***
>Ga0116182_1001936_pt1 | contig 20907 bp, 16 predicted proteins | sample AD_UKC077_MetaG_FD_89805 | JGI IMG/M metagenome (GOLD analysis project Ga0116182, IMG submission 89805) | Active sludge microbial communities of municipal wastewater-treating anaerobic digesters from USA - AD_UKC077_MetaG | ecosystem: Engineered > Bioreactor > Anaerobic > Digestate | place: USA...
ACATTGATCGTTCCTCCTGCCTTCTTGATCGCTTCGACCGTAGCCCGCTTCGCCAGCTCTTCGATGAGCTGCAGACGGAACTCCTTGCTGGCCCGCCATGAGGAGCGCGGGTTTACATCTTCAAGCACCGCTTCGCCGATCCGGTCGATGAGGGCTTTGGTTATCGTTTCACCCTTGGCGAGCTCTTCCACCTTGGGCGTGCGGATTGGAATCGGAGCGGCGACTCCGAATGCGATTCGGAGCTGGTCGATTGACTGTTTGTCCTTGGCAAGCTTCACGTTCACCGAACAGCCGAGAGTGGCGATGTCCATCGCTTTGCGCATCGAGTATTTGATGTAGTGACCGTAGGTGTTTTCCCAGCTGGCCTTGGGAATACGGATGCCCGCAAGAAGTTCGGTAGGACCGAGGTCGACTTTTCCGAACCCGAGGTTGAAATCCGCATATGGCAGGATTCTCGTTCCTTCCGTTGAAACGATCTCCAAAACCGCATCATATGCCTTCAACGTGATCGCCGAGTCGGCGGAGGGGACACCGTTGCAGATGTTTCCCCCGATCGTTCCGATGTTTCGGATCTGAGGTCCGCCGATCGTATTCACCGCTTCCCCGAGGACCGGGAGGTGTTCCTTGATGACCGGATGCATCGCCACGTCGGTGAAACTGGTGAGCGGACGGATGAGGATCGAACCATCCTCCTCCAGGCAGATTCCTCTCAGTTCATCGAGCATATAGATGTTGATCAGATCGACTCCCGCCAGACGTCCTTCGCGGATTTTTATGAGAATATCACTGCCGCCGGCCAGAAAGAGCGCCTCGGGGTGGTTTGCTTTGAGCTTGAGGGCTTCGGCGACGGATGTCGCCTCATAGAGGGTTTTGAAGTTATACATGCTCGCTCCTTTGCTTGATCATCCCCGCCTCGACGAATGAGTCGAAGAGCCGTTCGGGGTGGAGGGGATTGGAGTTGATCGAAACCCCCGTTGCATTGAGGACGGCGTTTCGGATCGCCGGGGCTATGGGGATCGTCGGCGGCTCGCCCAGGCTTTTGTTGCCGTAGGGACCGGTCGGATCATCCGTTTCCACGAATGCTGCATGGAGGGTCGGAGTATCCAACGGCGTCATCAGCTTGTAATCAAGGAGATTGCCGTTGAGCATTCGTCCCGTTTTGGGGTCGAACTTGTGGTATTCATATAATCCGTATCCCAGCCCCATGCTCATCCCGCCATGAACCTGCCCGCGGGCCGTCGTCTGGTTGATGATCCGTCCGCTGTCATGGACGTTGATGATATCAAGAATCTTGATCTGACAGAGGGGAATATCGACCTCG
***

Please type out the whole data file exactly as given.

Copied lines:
>Ga0116182_1001936_pt1 | contig 20907 bp, 16 predicted proteins | sample AD_UKC077_MetaG_FD_89805 | JGI IMG/M metagenome (GOLD analysis project Ga0116182, IMG submission 89805) | Active sludge microbial communities of municipal wastewater-treating anaerobic digesters from USA - AD_UKC077_MetaG | ecosystem: Engineered > Bioreactor > Anaerobic > Digestate | place: USA...
ACATTGATCGTTCCTCCTGCCTTCTTGATCGCTTCGACCGTAGCCCGCTTCGCCAGCTCTTCGATGAGCTGCAGACGGAACTCCTTGCTGGCCCGCCATGAGGAGCGCGGGTTTACATCTTCAAGCACCGCTTCGCCGATCCGGTCGATGAGGGCTTTGGTTATCGTTTCACCCTTGGCGAGCTCTTCCACCTTGGGCGTGCGGATTGGAATCGGAGCGGCGACTCCGAATGCGATTCGGAGCTGGTCGATTGACTGTTTGTCCTTGGCAAGCTTCACGTTCACCGAACAGCCGAGAGTGGCGATGTCCATCGCTTTGCGCATCGAGTATTTGATGTAGTGACCGTAGGTGTTTTCCCAGCTGGCCTTGGGAATACGGATGCCCGCAAGAAGTTCGGTAGGACCGAGGTCGACTTTTCCGAACCCGAGGTTGAAATCCGCATATGGCAGGATTCTCGTTCCTTCCGTTGAAACGATCTCCAAAACCGCATCATATGCCTTCAACGTGATCGCCGAGTCGGCGGAGGGGACACCGTTGCAGATGTTTCCCCCGATCGTTCCGATGTTTCGGATCTGAGGTCCGCCGATCGTATTCACCGCTTCCCCGAGGACCGGGAGGTGTTCCTTGATGACCGGATGCATCGCCACGTCGGTGAAACTGGTGAGCGGACGGATGAGGATCGAACCATCCTCCTCCAGGCAGATTCCTCTCAGTTCATCGAGCATATAGATGTTGATCAGATCGACTCCCGCCAGACGTCCTTCGCGGATTTTTATGAGAATATCACTGCCGCCGGCCAGAAAGAGCGCCTCGGGGTGGTTTGCTTTGAGCTTGAGGGCTTCGGCGACGGATGTCGCCTCATAGAGGGTTTTGAAGTTATACATGCTCGCTCCTTTGCTTGATCATCCCCGCCTCGACGAATGAGTCGAAGAGCCGTTCGGGGTGGAGGGGATTGGAGTTGATCGAAACCCCCGTTGCATTGAGGACGGCGTTTCGGATCGCCGGGGCTATGGGGATCGTCGGCGGCTCGCCCAGGCTTTTGTTGCCGTAGGGACCGGTCGGATCATCCGTTTCCACGAATGCTGCATGGAGGGTCGGAGTATCCAACGGCGTCATCAGCTTGTAATCAAGGAGATTGCCGTTGAGCATTCGTCCCGTTTTGGGGTCGAACTTGTGGTATTCATATAATCCGTATCCCAGCCCCATGCTCATCCCGCCATGAACCTGCCCGCGGGCCGTCGTCTGGTTGATGATCCGTCCGCTGTCATGGACGTTGATGATATCAAGAATCTTGATCTGACAGAGGGGAATATCGACCTCG